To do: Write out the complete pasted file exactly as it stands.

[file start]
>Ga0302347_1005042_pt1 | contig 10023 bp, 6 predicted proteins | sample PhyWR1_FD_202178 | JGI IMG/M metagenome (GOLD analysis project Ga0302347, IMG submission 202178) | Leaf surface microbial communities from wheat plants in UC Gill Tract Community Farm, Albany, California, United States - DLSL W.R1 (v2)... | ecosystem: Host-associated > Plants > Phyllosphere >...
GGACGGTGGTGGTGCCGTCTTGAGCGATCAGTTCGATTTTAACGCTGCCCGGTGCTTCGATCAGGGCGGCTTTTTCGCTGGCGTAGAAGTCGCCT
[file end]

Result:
>Ga0302347_1005042_pt1 | contig 10023 bp, 6 predicted proteins | sample PhyWR1_FD_202178 | JGI IMG/M metagenome (GOLD analysis project Ga0302347, IMG submission 202178) | Leaf surface microbial communities from wheat plants in UC Gill Tract Community Farm, Albany, California, United States - DLSL W.R1 (v2)... | ecosystem: Host-associated > Plants > Phyllosphere >...
GGACGGTGGTGGTGCCGTCTTGAGCGATCAGTTCGATTTTAACGCTGCCCGGTGCTTCGATCAGGGCGGCTTTTTCGCTGGCGTAGAAGTCGCCT